Capturing the Genome Folding Process 1

Capturing the Genome Folding Process 1

Simon Grosse-Holz, Laura Caccianini
Mirny Laboratory

Institute of Medical Engineering and Science, MIT Department of Physics

This picture is a collage of different image processing approaches aimed at understanding how the genome is folded in 3D inside a cellular nucleus.

The center panel of the image shows a still frame from a movie spanning about a minute. One can clearly identify some bright areas, which are cellular nuclei. The tiny bright spots inside the nuclei are individual cohesin complexes, which we track over time. In order to identify the whole nuclei and their movement in the movies, we applied a variety of different image processing techniques to the original data. The outer panels show some of these filters applied to the real data image in the center. 

These images are essentially an impression of what the computer “sees” when primed to pay attention to different types of detail: some methods are designed to find and trace the edges of the nuclei, while others focus more on identifying them as bright areas in the image, and yet others take completely different approaches to the problem, like simply finding identifiable (and therefore trackable) feature points.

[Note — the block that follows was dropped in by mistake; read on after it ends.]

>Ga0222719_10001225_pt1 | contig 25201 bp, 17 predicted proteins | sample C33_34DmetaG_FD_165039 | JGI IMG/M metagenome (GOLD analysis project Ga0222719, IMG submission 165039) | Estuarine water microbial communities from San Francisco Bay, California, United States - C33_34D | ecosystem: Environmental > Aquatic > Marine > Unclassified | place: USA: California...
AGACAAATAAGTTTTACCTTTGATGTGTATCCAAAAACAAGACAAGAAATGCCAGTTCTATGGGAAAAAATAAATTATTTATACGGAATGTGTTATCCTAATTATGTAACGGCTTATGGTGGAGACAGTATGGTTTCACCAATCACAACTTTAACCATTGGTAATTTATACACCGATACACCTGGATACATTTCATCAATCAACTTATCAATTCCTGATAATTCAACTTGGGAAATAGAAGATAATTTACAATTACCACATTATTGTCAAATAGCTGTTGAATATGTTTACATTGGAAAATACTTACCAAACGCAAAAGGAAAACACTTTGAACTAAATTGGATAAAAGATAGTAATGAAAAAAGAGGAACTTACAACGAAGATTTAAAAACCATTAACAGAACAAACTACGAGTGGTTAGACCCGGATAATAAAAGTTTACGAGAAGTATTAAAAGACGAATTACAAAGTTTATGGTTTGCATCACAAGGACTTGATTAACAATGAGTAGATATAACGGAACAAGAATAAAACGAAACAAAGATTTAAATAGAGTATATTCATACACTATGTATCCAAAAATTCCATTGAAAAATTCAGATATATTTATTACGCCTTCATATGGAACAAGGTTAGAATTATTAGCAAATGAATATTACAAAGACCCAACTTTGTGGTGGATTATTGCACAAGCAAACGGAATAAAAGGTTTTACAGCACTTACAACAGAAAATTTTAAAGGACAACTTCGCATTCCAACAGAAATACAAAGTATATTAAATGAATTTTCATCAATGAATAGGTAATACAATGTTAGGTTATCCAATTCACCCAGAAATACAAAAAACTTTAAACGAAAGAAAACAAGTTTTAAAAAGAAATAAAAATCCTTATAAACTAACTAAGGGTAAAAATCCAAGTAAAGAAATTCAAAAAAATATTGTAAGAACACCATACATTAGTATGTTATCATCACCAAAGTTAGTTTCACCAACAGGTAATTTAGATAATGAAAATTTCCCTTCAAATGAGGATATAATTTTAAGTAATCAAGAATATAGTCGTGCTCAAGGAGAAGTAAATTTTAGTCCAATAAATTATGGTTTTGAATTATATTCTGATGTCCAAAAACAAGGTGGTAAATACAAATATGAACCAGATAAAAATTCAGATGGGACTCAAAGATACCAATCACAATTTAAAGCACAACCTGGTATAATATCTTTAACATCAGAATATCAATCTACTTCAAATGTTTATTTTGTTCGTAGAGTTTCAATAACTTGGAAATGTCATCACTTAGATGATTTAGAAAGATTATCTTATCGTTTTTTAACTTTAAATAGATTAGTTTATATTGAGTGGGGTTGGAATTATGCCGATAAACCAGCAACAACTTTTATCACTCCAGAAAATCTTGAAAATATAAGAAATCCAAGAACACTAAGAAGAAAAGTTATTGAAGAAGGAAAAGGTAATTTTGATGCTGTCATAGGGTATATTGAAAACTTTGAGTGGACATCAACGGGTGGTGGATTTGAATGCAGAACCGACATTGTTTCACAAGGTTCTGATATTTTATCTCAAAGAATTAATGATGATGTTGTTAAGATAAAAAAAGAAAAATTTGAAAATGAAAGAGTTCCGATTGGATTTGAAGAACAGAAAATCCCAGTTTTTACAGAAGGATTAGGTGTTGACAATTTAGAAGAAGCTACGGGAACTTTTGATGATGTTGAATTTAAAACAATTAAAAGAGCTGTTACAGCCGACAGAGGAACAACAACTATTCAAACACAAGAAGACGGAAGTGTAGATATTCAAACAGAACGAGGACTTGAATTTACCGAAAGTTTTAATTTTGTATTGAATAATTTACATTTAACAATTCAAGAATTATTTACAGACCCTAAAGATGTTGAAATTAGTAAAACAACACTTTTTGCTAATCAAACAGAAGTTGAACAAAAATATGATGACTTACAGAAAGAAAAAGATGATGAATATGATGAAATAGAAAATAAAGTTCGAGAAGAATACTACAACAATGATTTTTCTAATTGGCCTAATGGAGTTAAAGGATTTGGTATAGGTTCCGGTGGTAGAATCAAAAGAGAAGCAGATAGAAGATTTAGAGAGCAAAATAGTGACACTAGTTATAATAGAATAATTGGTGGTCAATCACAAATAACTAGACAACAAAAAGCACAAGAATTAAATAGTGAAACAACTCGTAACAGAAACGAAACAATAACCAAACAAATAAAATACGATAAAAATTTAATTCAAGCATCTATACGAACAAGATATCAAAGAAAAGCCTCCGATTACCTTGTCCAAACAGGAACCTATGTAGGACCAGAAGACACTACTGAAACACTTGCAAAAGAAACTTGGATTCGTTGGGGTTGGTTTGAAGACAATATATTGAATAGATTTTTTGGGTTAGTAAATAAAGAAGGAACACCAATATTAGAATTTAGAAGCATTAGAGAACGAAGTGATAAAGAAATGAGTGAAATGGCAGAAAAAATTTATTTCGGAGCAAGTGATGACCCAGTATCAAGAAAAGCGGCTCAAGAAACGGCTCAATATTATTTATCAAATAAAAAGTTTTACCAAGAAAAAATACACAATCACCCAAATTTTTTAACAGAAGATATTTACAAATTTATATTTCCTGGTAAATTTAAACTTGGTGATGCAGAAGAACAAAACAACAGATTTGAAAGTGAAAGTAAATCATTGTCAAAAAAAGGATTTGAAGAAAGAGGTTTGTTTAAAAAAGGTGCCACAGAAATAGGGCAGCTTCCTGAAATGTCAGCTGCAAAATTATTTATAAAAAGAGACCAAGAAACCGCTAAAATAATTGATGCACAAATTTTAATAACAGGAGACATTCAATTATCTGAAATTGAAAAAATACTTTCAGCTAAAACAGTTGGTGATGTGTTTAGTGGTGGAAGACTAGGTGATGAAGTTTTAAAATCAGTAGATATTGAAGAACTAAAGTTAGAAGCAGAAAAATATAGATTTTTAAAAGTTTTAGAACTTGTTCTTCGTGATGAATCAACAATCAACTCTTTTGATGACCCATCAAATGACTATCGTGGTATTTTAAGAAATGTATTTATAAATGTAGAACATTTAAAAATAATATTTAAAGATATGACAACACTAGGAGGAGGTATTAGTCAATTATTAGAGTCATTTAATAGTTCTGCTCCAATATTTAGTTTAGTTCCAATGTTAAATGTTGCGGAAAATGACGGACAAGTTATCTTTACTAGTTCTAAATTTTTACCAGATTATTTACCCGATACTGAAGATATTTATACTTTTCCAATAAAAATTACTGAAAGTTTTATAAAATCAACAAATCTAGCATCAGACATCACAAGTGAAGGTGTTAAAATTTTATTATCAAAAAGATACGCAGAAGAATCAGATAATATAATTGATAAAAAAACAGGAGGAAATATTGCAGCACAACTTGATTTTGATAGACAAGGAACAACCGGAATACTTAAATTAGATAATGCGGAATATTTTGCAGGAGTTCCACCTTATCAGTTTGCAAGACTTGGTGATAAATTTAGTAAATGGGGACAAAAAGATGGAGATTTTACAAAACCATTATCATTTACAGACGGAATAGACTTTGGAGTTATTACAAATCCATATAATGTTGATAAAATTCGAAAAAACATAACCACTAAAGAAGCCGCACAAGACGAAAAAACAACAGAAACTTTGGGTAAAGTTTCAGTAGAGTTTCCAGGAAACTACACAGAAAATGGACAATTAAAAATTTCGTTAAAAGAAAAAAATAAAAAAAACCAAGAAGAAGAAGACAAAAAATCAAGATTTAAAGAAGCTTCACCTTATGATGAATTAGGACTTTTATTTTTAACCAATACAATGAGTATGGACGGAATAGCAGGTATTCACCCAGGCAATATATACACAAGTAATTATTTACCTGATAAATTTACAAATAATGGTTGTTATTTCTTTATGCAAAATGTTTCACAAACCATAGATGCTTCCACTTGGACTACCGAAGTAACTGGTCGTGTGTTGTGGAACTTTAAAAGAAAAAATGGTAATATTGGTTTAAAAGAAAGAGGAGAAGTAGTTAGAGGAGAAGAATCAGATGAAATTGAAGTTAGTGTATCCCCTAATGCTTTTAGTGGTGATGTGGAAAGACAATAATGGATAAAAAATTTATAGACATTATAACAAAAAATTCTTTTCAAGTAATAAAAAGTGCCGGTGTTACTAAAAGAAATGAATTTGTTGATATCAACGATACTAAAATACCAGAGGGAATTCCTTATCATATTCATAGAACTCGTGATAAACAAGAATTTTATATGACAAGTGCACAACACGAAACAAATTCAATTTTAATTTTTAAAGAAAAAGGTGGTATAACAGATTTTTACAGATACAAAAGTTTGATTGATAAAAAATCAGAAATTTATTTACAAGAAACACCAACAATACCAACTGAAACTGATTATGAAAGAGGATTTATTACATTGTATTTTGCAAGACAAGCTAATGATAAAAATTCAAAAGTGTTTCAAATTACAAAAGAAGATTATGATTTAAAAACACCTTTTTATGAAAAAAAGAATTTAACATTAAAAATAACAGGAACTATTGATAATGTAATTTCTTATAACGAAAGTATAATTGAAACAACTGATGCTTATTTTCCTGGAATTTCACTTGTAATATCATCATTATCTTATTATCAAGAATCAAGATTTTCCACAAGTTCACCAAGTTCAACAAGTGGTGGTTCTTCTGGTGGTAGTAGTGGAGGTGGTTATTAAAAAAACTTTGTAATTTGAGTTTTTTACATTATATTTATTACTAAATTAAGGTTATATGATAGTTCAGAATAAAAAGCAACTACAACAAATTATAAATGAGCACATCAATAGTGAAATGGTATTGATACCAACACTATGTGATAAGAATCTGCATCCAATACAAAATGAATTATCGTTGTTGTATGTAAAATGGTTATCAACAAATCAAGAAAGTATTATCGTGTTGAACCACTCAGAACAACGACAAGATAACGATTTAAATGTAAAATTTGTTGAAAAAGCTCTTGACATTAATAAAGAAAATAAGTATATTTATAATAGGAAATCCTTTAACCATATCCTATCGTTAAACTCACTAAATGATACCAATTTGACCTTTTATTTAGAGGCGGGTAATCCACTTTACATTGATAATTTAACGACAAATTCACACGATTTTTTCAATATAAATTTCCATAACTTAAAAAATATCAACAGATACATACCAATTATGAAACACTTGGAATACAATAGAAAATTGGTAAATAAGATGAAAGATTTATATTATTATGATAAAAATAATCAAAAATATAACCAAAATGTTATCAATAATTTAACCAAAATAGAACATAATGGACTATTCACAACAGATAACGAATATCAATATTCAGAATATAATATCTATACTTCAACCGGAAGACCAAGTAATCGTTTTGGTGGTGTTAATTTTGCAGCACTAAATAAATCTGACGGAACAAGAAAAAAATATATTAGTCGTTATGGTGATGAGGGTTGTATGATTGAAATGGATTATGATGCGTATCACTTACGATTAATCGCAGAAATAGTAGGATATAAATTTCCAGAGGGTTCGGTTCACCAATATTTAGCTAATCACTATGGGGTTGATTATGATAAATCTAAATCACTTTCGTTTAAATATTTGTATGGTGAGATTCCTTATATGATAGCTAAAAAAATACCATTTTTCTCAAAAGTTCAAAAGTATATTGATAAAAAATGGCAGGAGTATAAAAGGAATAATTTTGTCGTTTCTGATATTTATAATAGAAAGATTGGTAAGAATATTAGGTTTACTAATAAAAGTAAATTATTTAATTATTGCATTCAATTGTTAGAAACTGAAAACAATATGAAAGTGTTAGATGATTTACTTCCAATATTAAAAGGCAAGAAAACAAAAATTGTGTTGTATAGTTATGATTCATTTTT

Noting that most of the processed images are missing or misidentifying some of the nuclei, the ultimate question this assembly raises is: What structural features let us, as humans, identify and count the 13 nuclei that are clearly visible in the raw data?

nine-panel mosaic of colored cells rendered with different photo effects

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